Long-distance swimmer and respected sports commentator has in more recent years spoken out on issues of glbtq rights.
Indian playwright, screenwriter, dancer, director, and actor Mahesh Dattani is an important figure in South Asian gay culture by virtue of his recurrent depiction of queer characters.
Entertainer Josephine Baker achieved acclaim as the twentieth century's first international black female sex symbol, but kept carefully hidden her many sexual liaisons with women, which continued from adolescence to the end of her life.
American painter Paul Cadmus is best known for the satiric innocence of his frequently censored paintings of burly men in skin-tight clothes, but he also created works that celebrate same-sex domesticity.
San Francisco visual artist Jerome Caja is known for his small, sensuous combinations of found objects, which he painted with nail polish, makeup, and glitter, as well as for his drag performances.
Although sparse in images documenting the gay community, pre-Stonewall gay male photography blurs the boundaries between art, erotica, and social history.
Female impersonation need say nothing about sexual identity, but it has for a long time been almost an institutionalized aspect of gay male culture.
Given the historic stigma around making, circulating, and possessing overtly homoerotic images, the visual arts have been especially important for providing a socially sanctioned arena for depicting the naked male body and suggesting homoerotic desire.
Congratulations to Edith Windsor, who was designated "second runner-up" for Time's annual "Person of the Year" honor. Pope Francis was predictably chosen for the title, but "unlikely activist" Edith Windsor was recognized for the judicial odyssey that began in 2010, when she sued the government for a $363,053 refund of the estate taxes she had to pay when her spouse died, and that culminated in the U.S. Supreme Court's landmark ruling of June 26, 2013 that declared the Defense of Marriage Act unconstitutional.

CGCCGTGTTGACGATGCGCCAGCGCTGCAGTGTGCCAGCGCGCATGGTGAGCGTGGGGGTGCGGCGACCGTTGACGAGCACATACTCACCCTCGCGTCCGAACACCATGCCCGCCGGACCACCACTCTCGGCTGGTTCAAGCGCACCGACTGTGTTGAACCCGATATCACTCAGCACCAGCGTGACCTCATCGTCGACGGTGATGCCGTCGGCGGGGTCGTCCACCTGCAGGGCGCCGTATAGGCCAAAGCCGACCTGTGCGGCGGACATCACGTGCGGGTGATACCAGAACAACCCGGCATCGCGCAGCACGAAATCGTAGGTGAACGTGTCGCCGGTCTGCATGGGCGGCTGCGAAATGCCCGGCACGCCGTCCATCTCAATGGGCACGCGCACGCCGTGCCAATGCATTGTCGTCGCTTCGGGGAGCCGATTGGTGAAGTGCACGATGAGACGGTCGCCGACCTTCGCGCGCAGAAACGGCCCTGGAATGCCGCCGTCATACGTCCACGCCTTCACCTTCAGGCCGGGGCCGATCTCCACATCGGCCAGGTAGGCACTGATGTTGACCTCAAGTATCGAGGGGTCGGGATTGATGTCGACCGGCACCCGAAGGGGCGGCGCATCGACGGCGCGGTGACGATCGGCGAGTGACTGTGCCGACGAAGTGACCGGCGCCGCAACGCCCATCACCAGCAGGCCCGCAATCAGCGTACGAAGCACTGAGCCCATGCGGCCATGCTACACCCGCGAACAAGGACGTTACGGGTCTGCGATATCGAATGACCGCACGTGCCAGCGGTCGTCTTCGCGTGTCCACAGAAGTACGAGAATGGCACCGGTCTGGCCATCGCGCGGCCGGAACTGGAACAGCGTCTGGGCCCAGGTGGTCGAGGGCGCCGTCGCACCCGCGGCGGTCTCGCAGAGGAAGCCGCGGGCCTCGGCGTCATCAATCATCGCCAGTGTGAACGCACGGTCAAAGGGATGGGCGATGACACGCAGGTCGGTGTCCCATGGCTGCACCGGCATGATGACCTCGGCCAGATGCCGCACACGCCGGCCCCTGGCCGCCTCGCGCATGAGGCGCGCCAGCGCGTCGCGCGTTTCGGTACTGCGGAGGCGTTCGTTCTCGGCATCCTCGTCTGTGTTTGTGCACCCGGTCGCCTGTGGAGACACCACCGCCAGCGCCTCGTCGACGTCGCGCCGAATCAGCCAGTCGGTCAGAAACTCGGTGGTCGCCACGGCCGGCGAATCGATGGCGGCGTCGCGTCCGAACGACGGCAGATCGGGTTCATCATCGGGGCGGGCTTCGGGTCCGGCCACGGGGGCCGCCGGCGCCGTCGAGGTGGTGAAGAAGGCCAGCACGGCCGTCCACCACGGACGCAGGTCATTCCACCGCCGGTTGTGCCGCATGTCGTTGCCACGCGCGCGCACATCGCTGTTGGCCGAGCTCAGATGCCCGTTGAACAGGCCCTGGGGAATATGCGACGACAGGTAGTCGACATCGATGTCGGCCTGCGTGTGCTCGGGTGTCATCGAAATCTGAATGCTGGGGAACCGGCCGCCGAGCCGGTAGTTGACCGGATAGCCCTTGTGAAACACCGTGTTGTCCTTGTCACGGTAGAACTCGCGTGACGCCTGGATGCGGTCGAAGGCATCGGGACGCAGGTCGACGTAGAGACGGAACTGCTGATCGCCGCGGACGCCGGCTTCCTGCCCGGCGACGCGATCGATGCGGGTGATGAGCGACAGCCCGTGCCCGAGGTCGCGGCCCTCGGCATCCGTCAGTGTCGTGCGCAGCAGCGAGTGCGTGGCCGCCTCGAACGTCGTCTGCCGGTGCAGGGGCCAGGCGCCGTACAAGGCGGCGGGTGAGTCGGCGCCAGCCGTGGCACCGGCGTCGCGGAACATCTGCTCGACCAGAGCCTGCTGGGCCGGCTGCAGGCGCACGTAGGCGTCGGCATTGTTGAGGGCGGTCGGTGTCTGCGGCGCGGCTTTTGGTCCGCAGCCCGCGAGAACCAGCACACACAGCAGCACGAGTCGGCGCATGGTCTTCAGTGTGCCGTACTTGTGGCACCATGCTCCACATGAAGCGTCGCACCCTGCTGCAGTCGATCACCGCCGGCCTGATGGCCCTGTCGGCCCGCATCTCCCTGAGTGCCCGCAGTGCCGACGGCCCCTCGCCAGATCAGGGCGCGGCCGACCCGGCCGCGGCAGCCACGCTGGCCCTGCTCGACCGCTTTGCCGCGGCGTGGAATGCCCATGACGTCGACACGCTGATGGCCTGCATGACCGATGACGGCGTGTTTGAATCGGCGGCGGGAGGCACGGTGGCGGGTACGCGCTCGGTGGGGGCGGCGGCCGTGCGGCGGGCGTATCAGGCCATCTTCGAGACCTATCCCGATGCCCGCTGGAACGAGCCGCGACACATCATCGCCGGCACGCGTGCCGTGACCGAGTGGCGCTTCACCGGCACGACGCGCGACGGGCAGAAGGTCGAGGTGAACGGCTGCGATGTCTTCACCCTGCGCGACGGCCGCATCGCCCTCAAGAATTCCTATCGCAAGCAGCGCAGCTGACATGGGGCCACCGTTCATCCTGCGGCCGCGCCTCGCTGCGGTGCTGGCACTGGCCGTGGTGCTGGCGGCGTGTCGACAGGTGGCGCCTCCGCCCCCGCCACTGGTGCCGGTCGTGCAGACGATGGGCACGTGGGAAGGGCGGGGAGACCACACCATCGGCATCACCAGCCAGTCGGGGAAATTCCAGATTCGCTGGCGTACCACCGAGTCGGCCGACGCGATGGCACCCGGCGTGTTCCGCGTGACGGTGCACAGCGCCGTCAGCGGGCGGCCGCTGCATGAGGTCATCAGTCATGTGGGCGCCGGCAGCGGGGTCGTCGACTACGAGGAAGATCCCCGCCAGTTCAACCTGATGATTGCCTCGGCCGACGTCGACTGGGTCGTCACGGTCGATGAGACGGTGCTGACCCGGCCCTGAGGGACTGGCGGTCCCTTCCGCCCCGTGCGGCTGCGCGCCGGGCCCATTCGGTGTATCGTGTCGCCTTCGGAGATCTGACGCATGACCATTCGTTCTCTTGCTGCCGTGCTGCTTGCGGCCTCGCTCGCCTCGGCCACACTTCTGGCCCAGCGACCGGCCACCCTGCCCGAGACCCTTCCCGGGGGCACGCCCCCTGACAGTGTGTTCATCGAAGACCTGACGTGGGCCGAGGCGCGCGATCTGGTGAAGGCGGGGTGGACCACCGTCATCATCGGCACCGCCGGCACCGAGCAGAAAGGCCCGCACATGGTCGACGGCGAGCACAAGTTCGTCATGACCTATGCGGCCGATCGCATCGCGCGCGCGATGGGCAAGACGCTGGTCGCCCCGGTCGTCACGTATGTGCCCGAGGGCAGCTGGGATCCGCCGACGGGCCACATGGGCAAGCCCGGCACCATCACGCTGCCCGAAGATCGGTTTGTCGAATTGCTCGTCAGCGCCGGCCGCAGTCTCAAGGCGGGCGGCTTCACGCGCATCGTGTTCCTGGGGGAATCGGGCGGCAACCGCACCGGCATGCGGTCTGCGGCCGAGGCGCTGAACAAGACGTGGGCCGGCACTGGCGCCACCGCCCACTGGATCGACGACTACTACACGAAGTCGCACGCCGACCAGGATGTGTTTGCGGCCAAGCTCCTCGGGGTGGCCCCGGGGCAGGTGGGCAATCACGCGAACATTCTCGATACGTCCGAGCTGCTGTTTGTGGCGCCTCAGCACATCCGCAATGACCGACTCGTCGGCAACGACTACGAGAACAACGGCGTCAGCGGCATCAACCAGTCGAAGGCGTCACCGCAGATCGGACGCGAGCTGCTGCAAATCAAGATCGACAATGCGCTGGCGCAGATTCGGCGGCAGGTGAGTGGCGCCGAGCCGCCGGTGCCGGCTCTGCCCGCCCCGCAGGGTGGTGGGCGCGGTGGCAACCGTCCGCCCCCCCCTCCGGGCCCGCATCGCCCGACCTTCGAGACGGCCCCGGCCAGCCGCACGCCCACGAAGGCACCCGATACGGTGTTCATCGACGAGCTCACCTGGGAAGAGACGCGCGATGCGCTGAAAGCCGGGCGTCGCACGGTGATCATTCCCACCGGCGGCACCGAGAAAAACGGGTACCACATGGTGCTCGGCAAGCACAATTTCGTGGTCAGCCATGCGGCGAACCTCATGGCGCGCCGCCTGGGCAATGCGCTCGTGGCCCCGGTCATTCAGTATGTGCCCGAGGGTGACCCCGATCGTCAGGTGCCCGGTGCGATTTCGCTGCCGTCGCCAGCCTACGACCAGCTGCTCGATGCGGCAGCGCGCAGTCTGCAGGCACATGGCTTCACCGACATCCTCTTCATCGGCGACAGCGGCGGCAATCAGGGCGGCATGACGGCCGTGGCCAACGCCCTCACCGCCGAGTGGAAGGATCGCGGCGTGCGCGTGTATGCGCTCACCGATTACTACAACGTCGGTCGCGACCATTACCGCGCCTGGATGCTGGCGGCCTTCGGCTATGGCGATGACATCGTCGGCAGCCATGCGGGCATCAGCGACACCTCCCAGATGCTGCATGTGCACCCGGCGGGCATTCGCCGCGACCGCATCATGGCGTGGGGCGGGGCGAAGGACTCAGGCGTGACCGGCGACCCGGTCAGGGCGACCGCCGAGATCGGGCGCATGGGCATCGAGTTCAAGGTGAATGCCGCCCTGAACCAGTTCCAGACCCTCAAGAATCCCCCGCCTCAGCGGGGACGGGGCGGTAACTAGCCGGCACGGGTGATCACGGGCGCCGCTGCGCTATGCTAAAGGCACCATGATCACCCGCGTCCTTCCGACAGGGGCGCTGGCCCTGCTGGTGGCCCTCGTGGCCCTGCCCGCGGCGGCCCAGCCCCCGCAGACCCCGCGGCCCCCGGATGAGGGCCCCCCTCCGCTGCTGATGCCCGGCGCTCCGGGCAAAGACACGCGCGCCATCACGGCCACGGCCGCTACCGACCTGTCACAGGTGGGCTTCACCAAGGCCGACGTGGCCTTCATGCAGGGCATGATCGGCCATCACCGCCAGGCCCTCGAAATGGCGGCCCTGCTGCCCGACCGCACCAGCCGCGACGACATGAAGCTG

Windsor is the subject of a wonderful essay by Eliza Gray that may be found here.
In an email sent to Joe Jervis of the Joe.My.God blog, Windsor responded to the recognition as follows: "I am honored that Time chose me as one of the number 3 individuals in the top 5 nominees for 'Person of the Year,' but I am just one person who was part of the extraordinary and on-going fight for marriage equality for all our families. There are thousands of people who helped us come this far and we still have a lot more work to do."
She continued, "The gay community is my 'person of the year' and I look forward to continuing to fight for equal rights and educate the public about our lives alongside my gay brothers and sisters and our allies. Even without taking the 'Person of the Year' even being in the top 5 is an extraordinary way to end a year that has been historic for all of us and truly spectacular for me and gave me the chance to tell my story via Time through an interview and audio interview with photo slideshow. Thea would be thrilled, proud and so happy to see what we have all accomplished together."
Windsor has also launched a new website about her life and the struggle for marriage equality, which may be accessed here.
Below is a moving video in which Windsor reminisces about her long love affair with Thea Spyer.